- Is it correct to say me and her?
- Does me come first in a sentence?
- What is the I and Me rule?
- Why is me and my friend wrong?
- Who is VS that is?
- Is it grammatically correct to say me and my friend?
- How do I say me and someone else?
- Do you say me and John or John and I?
- When should I use me or myself in a sentence?
Is it correct to say me and her?
“Me and her” is correct if it is the object of the verb (or object of a preposition): He gave one to me and her.
He saw me and her together.
Both “me” and “her” should be in the same case (objective)..
Does me come first in a sentence?
Unusually enough it would seem, I was actually taught that when using ‘I’, I comes second, but when using ‘me’, me comes first, so it would be ‘Bill and I’ for the subject of the sentence or ‘me and Bill’ for the object of the sentence.
What is the I and Me rule?
“I” should be used because it’s the correct choice when it comes to subjects. It can also be helpful to consider the position of the word in the sentence. “I” is used before the verb, while “me” is almost always used after the verb (the exception being the predicate nominative).
Why is me and my friend wrong?
The answer is it depends. “My friend and I” would be the subject of the sentence whereas we say “my friend and me” when it is the object. My cousins and I ran into Kate at the mall yesterday. Kate waited for me and my cousins at the mall yesterday.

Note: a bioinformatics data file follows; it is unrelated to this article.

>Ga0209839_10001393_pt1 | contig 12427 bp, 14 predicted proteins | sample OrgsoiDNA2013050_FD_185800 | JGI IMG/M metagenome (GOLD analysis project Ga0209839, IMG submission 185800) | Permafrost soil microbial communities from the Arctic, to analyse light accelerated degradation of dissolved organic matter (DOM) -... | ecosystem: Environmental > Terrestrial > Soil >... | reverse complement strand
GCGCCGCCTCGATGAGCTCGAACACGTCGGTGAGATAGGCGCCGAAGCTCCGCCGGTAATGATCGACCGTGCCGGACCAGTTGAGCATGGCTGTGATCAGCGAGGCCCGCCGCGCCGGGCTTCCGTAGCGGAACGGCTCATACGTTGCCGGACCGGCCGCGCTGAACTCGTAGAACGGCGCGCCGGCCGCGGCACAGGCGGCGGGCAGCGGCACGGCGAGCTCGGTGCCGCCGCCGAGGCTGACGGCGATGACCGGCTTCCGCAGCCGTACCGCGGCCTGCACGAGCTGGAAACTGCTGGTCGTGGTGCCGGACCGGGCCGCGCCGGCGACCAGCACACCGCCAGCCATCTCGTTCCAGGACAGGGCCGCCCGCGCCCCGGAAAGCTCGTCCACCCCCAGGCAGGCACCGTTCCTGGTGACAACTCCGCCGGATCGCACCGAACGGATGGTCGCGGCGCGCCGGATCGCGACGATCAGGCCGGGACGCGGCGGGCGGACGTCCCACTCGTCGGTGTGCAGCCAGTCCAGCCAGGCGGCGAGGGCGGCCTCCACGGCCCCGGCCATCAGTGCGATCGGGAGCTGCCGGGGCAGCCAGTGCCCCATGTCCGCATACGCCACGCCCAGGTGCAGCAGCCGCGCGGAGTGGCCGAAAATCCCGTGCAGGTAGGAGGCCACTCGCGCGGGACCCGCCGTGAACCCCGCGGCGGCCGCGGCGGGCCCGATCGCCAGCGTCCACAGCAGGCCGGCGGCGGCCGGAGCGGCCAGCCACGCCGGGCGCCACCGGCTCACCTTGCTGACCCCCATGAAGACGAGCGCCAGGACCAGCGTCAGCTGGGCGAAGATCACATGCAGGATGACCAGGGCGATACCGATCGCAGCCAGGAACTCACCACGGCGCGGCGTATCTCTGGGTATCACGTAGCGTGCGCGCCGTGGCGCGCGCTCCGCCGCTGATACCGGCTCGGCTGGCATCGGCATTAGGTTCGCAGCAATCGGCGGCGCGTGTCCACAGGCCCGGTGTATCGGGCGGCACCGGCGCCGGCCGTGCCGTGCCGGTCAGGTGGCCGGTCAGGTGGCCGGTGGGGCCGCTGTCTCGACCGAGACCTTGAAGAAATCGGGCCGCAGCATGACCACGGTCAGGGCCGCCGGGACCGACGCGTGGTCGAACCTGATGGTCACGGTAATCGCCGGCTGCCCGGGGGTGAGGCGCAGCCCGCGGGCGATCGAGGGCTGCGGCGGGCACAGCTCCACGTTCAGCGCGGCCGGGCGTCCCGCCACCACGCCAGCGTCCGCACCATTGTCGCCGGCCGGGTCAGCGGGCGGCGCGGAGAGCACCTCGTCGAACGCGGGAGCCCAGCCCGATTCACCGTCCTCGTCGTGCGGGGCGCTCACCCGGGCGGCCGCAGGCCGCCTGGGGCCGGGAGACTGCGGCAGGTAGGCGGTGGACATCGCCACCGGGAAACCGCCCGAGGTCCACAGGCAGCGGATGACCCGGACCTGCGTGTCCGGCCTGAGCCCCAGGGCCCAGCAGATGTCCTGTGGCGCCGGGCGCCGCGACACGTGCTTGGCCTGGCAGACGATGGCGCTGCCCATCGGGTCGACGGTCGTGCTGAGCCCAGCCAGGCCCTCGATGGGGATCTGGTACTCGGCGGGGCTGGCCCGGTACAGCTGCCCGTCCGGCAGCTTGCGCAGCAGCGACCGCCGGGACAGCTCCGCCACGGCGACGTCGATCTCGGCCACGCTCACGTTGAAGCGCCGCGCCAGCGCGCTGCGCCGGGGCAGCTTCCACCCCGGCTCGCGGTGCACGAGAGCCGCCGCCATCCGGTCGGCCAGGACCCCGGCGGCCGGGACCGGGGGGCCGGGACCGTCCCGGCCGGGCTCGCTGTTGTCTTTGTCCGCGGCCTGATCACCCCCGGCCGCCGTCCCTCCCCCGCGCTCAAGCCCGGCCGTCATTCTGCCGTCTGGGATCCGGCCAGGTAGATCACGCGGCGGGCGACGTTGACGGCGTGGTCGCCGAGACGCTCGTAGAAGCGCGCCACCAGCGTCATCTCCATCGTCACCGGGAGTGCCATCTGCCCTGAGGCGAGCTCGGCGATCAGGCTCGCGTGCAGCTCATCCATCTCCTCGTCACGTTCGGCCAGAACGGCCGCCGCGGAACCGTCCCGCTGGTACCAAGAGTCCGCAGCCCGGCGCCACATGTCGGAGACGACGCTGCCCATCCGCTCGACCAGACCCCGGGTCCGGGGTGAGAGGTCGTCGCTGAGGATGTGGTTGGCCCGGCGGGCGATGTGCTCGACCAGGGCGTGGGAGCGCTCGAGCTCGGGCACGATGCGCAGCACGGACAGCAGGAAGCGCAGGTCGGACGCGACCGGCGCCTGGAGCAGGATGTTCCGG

Who is VS that is?
When you are determining whether you should use who or that, keep these simple guidelines in mind: Who is always used to refer to people. That is always used when you are talking about an object. That can also be used when you are talking about a class or type of person, such as a team.
Is it grammatically correct to say me and my friend?
“Me,” “myself,” and “I.” It’s called a reflexive pronoun. For example, “I made myself breakfast” is correct but not “My friend and myself made breakfast.” But “My friend and I made ourselves breakfast” would be correct. To decide correct usage in a sentence like this: My friend and [“me” or “I”] went to lunch.
How do I say me and someone else?
Sometimes it can be tricky to determine if you should be using “me” or “I” in a sentence. Use the pronoun “I” when the person speaking is doing the action, either alone or with someone else. Use the pronoun “me” when the person speaking is receiving the action of the verb in some way, either directly or indirectly.
Do you say me and John or John and I?
Both are correct when used appropriately. “John and I,” the nominative form, is used as the subject of a sentence or the subject of a clause. “John and me,” the accusative or object form, is used as the object of a preposition or the direct or indirect object of a verb. “John and I gave him a book.”
When should I use me or myself in a sentence?
When the speaker is the object of a verb but not the subject performing the verb, use me. When the speaker is both the subject and the object, choose myself instead. You can remember this rule by remembering that myself and subject are each spelled with the letter S.